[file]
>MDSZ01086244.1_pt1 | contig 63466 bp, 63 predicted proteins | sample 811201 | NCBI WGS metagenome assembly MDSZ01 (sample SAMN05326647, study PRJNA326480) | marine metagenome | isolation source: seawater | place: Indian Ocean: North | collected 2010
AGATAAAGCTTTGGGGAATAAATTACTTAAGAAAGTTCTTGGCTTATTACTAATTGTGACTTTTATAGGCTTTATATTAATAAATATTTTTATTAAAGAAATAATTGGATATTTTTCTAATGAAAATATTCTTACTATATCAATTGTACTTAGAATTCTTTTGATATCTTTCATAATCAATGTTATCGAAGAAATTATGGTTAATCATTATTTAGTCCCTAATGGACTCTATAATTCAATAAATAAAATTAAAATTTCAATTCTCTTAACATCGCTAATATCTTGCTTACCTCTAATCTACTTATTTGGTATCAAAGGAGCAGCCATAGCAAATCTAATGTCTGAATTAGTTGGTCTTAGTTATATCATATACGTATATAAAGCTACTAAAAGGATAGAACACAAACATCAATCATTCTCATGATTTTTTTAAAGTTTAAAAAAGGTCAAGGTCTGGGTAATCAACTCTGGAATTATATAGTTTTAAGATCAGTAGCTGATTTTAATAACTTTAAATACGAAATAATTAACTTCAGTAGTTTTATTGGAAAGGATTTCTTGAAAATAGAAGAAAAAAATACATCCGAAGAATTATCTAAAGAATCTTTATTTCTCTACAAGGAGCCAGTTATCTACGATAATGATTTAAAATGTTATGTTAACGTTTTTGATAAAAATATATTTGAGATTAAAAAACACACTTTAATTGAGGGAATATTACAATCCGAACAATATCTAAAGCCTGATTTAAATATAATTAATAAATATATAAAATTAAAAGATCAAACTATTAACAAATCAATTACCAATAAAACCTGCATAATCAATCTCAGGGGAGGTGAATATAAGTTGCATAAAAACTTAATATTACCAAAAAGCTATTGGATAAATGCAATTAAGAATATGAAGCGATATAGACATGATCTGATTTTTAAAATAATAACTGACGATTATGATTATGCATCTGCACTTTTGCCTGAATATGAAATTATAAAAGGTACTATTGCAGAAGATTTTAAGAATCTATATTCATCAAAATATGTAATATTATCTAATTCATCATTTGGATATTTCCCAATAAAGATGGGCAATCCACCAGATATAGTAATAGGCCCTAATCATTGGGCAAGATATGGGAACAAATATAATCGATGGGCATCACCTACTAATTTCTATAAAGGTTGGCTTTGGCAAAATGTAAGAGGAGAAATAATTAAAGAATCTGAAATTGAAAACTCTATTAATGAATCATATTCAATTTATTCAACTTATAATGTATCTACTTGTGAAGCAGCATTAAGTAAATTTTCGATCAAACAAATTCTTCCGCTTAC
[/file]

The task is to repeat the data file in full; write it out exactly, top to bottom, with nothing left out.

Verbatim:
>MDSZ01086244.1_pt1 | contig 63466 bp, 63 predicted proteins | sample 811201 | NCBI WGS metagenome assembly MDSZ01 (sample SAMN05326647, study PRJNA326480) | marine metagenome | isolation source: seawater | place: Indian Ocean: North | collected 2010
AGATAAAGCTTTGGGGAATAAATTACTTAAGAAAGTTCTTGGCTTATTACTAATTGTGACTTTTATAGGCTTTATATTAATAAATATTTTTATTAAAGAAATAATTGGATATTTTTCTAATGAAAATATTCTTACTATATCAATTGTACTTAGAATTCTTTTGATATCTTTCATAATCAATGTTATCGAAGAAATTATGGTTAATCATTATTTAGTCCCTAATGGACTCTATAATTCAATAAATAAAATTAAAATTTCAATTCTCTTAACATCGCTAATATCTTGCTTACCTCTAATCTACTTATTTGGTATCAAAGGAGCAGCCATAGCAAATCTAATGTCTGAATTAGTTGGTCTTAGTTATATCATATACGTATATAAAGCTACTAAAAGGATAGAACACAAACATCAATCATTCTCATGATTTTTTTAAAGTTTAAAAAAGGTCAAGGTCTGGGTAATCAACTCTGGAATTATATAGTTTTAAGATCAGTAGCTGATTTTAATAACTTTAAATACGAAATAATTAACTTCAGTAGTTTTATTGGAAAGGATTTCTTGAAAATAGAAGAAAAAAATACATCCGAAGAATTATCTAAAGAATCTTTATTTCTCTACAAGGAGCCAGTTATCTACGATAATGATTTAAAATGTTATGTTAACGTTTTTGATAAAAATATATTTGAGATTAAAAAACACACTTTAATTGAGGGAATATTACAATCCGAACAATATCTAAAGCCTGATTTAAATATAATTAATAAATATATAAAATTAAAAGATCAAACTATTAACAAATCAATTACCAATAAAACCTGCATAATCAATCTCAGGGGAGGTGAATATAAGTTGCATAAAAACTTAATATTACCAAAAAGCTATTGGATAAATGCAATTAAGAATATGAAGCGATATAGACATGATCTGATTTTTAAAATAATAACTGACGATTATGATTATGCATCTGCACTTTTGCCTGAATATGAAATTATAAAAGGTACTATTGCAGAAGATTTTAAGAATCTATATTCATCAAAATATGTAATATTATCTAATTCATCATTTGGATATTTCCCAATAAAGATGGGCAATCCACCAGATATAGTAATAGGCCCTAATCATTGGGCAAGATATGGGAACAAATATAATCGATGGGCATCACCTACTAATTTCTATAAAGGTTGGCTTTGGCAAAATGTAAGAGGAGAAATAATTAAAGAATCTGAAATTGAAAACTCTATTAATGAATCATATTCAATTTATTCAACTTATAATGTATCTACTTGTGAAGCAGCATTAAGTAAATTTTCGATCAAACAAATTCTTCCGCTTAC